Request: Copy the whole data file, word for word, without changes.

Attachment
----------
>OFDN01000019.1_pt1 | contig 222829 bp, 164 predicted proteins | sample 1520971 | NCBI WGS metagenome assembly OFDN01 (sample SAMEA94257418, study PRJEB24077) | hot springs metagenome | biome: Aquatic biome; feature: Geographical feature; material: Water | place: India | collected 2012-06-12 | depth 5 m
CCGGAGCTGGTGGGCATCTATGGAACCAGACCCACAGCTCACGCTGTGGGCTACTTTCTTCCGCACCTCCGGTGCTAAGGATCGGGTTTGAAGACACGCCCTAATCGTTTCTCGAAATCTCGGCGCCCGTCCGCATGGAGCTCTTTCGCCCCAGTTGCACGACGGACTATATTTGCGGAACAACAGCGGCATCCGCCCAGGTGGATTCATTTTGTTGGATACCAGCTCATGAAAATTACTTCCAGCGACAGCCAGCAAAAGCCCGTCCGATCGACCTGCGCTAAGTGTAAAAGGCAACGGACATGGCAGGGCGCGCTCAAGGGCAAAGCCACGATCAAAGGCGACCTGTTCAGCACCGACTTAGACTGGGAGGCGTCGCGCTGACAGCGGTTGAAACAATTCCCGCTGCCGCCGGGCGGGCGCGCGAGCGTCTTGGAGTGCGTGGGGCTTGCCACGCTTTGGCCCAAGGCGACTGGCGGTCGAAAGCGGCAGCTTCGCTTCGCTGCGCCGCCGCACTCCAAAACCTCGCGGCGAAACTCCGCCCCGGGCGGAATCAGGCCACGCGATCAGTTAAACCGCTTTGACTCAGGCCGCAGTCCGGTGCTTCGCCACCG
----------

>OFDN01000019.1_pt1 | contig 222829 bp, 164 predicted proteins | sample 1520971 | NCBI WGS metagenome assembly OFDN01 (sample SAMEA94257418, study PRJEB24077) | hot springs metagenome | biome: Aquatic biome; feature: Geographical feature; material: Water | place: India | collected 2012-06-12 | depth 5 m
CCGGAGCTGGTGGGCATCTATGGAACCAGACCCACAGCTCACGCTGTGGGCTACTTTCTTCCGCACCTCCGGTGCTAAGGATCGGGTTTGAAGACACGCCCTAATCGTTTCTCGAAATCTCGGCGCCCGTCCGCATGGAGCTCTTTCGCCCCAGTTGCACGACGGACTATATTTGCGGAACAACAGCGGCATCCGCCCAGGTGGATTCATTTTGTTGGATACCAGCTCATGAAAATTACTTCCAGCGACAGCCAGCAAAAGCCCGTCCGATCGACCTGCGCTAAGTGTAAAAGGCAACGGACATGGCAGGGCGCGCTCAAGGGCAAAGCCACGATCAAAGGCGACCTGTTCAGCACCGACTTAGACTGGGAGGCGTCGCGCTGACAGCGGTTGAAACAATTCCCGCTGCCGCCGGGCGGGCGCGCGAGCGTCTTGGAGTGCGTGGGGCTTGCCACGCTTTGGCCCAAGGCGACTGGCGGTCGAAAGCGGCAGCTTCGCTTCGCTGCGCCGCCGCACTCCAAAACCTCGCGGCGAAACTCCGCCCCGGGCGGAATCAGGCCACGCGATCAGTTAAACCGCTTTGACTCAGGCCGCAGTCCGGTGCTTCGCCACCG